PHILADELPHIA, Pennsylvania (CNN) -- Sen. Hillary Clinton's rivals attempted to shake up the race for the Democratic presidential nomination Tuesday night by attacking the former first lady's credibility, consistency and electability.
Former Sen. John Edwards wasn't the only Democrat to go after Sen. Hillary Clinton at Tuesday's debate.
The Democratic presidential candidates tried to chip away at Clinton's front-runner status in a debate at Drexel University, a matchup that Sen. Barack Obama of Illinois joked was "the most hyped fight since Rocky fought Apollo Creed."
Obama vowed going into the debate that he was going to sharpen his criticism of Clinton and quickly went on the attack.
"Sen. Clinton in her campaign, I think, has been for NAFTA, and now she is against it," Obama said, referring to the North American Free Trade Agreement.
"She has taken one position on torture several months ago and most recently has taken a different position. She voted for a war, to authorize sending troops into Iraq, and then later said this was a war for diplomacy." Watch Obama go on the offensive »
Obama added, "Now, that may be politically savvy, but I don't think that it offers the clear contrast that we need."
The Democrats' seventh debate marked the first face-off since they tangled last month at Dartmouth College in New Hampshire. While not the knock-down, drag-out many had predicted, it nevertheless was pointed.
Former Sen. John Edwards of North Carolina wielded the sharpest blade, standing by his accusation that the senator from New York engages in double talk.
"Sen. Clinton says that she believes she can be the candidate for change, but she defends a system that is broken in Washington, D.C. She says she will end the war, but she continues to say she will keep combat troops in Iraq and continue combat missions in Iraq," Edwards said.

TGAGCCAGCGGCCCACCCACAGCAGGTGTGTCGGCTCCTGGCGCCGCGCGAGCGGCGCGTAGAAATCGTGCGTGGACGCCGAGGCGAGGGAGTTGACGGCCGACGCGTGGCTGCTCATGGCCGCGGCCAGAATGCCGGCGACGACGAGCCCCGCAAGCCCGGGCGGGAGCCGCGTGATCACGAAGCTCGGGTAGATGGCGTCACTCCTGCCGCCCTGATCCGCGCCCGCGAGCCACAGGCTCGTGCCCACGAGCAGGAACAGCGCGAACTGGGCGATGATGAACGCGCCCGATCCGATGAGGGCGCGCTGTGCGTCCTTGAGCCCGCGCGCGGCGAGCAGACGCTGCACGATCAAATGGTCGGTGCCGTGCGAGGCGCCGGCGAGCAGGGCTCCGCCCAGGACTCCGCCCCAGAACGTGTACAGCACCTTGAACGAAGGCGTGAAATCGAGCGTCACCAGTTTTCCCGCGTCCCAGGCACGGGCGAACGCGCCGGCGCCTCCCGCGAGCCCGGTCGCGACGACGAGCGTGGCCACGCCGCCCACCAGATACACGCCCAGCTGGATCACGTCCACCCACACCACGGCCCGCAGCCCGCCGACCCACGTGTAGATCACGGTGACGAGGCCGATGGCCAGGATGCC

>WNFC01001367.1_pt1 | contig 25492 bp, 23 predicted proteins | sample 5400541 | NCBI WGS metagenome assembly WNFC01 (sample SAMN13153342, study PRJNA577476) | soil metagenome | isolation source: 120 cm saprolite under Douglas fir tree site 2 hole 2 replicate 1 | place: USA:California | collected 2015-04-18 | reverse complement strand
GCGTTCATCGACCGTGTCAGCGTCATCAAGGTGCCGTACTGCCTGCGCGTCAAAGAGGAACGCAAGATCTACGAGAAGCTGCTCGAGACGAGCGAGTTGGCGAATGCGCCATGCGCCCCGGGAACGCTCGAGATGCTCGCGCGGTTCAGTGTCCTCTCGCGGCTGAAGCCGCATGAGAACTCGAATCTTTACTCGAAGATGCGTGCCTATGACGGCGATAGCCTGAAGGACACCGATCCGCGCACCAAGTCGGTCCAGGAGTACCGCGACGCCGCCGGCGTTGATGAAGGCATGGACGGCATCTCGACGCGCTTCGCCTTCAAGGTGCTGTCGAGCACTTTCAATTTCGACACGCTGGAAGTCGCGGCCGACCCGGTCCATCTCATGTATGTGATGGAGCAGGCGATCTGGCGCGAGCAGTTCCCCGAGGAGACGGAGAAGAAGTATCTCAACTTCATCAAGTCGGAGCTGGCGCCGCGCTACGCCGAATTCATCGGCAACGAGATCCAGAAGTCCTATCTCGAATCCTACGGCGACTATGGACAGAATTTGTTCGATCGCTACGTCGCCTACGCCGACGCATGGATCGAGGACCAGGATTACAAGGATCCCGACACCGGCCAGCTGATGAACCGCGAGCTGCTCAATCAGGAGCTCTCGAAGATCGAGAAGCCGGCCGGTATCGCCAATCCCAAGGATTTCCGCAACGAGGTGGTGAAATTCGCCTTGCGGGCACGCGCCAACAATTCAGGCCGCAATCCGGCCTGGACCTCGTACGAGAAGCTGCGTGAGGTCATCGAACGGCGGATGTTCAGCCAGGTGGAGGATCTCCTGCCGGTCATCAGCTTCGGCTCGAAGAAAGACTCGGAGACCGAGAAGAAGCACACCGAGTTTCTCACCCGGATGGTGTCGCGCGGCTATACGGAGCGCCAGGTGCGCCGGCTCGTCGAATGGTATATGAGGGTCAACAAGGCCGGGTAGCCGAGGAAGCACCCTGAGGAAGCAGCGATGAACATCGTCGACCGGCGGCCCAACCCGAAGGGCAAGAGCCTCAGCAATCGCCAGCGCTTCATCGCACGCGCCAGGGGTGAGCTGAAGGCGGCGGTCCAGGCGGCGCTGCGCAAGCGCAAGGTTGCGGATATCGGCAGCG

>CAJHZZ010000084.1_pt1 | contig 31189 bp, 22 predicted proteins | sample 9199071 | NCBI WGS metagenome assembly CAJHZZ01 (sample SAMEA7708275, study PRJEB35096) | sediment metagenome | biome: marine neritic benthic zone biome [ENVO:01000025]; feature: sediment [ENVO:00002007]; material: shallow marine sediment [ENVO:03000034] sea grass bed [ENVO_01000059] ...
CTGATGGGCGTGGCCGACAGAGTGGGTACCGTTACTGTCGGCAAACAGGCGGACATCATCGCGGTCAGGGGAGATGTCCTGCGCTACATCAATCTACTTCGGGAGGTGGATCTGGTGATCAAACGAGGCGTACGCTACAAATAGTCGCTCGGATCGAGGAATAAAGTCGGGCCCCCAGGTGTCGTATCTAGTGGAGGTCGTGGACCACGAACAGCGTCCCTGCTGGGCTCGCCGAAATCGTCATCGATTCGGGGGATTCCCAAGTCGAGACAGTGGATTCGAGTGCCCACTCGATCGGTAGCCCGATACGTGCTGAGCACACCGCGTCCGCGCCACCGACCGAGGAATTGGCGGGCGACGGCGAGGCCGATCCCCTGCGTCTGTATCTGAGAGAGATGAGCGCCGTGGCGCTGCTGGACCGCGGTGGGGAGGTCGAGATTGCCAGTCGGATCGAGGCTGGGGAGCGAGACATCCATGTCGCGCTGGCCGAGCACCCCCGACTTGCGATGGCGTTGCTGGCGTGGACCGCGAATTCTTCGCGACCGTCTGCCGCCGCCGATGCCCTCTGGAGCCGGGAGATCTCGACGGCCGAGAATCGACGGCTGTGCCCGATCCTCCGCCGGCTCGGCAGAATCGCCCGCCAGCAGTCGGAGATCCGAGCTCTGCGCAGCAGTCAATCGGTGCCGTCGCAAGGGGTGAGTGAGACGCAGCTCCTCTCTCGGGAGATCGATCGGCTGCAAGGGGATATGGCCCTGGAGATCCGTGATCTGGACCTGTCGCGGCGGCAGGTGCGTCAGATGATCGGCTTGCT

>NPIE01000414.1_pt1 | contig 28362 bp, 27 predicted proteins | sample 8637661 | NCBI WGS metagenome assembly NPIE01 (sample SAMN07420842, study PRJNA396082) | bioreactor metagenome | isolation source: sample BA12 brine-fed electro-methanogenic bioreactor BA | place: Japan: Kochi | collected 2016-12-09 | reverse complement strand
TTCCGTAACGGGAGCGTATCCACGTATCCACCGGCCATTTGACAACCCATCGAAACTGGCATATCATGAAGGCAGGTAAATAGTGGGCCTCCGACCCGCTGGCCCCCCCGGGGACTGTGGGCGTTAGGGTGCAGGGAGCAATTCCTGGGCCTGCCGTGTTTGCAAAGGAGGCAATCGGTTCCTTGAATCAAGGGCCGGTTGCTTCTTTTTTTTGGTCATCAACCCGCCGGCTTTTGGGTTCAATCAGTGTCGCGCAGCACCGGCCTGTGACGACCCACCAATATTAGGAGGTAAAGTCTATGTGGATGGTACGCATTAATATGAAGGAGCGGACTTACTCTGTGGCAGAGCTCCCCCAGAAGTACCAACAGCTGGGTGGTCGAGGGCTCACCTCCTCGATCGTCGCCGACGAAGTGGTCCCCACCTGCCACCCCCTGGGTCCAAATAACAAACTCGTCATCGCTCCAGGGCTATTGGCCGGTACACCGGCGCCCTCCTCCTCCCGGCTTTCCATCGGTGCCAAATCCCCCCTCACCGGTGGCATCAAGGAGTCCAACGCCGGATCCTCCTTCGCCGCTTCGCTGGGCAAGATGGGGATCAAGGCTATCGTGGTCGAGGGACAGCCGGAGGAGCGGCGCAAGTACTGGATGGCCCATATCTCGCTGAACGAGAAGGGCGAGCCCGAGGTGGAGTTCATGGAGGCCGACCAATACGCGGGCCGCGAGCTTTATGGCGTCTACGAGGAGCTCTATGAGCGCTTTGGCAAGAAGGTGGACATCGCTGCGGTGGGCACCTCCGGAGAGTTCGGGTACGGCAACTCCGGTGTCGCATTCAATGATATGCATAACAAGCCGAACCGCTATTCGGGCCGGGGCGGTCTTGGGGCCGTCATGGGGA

Edwards is trailing Clinton and Obama in national polls but is neck and neck with them in Iowa, scene of the election season's first caucus.
Sen. Christopher Dodd, D-Connecticut, also raised the issue of whether Clinton was electable.
"Whether it's fair or not fair, the fact of the matter is that my colleague from New York, Sen. Clinton, there are 50 percent of the American public that say they're not going to vote for her," Dodd said.
While at times exhibiting an edge in her responses, Clinton refused to engage her primary opponents, aiming her fire instead at President Bush
"On every issue from health care for children to an energy policy that puts us on the right track to deal with climate change and make us more secure I've been standing against George Bush and Dick Cheney, and I will continue to do so, and I think Democrats know that," she said.
During the debate, Clinton sidestepped sticky issues such as whether illegal immigrants should be given driver's licenses or how she would fix Social Security.
Clinton said New York Gov. Eliot Spitzer's controversial plan to give driver's licenses to illegal immigrants "makes a lot of sense," but she stopped short of endorsing the proposal.
That response prompted Edwards to criticize Clinton for being "inconsistent."
"Unless I missed something, Sen. Clinton said two different things in the course of about two minutes just a few minutes ago," Edwards said. "America is looking for a president who will say the same thing, who will be consistent, who will be straight with them. Because what we've had for seven years is double talk from Bush and from Cheney, and I think America deserves us to be straight."
Clinton also refused to pledge that Iran would not develop a nuclear bomb under her watch if elected president, but she said, "I will do everything I can to prevent Iran from developing a nuclear bomb."
She added, "I have stood against George Bush and his failed policies. They want to continue the war in Iraq. I want to end it. The Republicans are waving their sabers and talking about going after Iran. I want to prevent a rush to war."
The attacks on Clinton were so great that at one point New Mexico Gov. Bill Richardson came to her defense.
"I'm hearing this holier than thou attitude toward Sen. Clinton that -- it's bothering me because it's pretty close to personal attacks that we don't need," Richardson said.
"Yes, we need to point out our differences ... but I think it's important that we save the ammunition for the Republicans." E-mail to a friend
CNN's Candy Crowley and Steve Brusk contributed to this report.